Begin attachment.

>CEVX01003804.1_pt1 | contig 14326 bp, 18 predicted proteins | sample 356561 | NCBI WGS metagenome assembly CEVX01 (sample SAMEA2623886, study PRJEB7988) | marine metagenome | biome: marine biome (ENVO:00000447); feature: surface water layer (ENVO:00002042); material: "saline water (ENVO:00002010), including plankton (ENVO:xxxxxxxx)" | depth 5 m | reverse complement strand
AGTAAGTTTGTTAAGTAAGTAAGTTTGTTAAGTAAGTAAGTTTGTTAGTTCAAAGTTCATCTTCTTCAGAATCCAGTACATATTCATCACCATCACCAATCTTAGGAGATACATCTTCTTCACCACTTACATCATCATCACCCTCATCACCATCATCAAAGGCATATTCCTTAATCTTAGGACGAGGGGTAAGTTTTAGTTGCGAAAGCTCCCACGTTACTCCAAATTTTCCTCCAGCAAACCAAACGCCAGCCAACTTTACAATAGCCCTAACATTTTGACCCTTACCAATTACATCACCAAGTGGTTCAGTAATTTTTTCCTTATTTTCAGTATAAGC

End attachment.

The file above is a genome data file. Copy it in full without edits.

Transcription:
>CEVX01003804.1_pt1 | contig 14326 bp, 18 predicted proteins | sample 356561 | NCBI WGS metagenome assembly CEVX01 (sample SAMEA2623886, study PRJEB7988) | marine metagenome | biome: marine biome (ENVO:00000447); feature: surface water layer (ENVO:00002042); material: "saline water (ENVO:00002010), including plankton (ENVO:xxxxxxxx)" | depth 5 m | reverse complement strand
AGTAAGTTTGTTAAGTAAGTAAGTTTGTTAAGTAAGTAAGTTTGTTAGTTCAAAGTTCATCTTCTTCAGAATCCAGTACATATTCATCACCATCACCAATCTTAGGAGATACATCTTCTTCACCACTTACATCATCATCACCCTCATCACCATCATCAAAGGCATATTCCTTAATCTTAGGACGAGGGGTAAGTTTTAGTTGCGAAAGCTCCCACGTTACTCCAAATTTTCCTCCAGCAAACCAAACGCCAGCCAACTTTACAATAGCCCTAACATTTTGACCCTTACCAATTACATCACCAAGTGGTTCAGTAATTTTTTCCTTATTTTCAGTATAAGC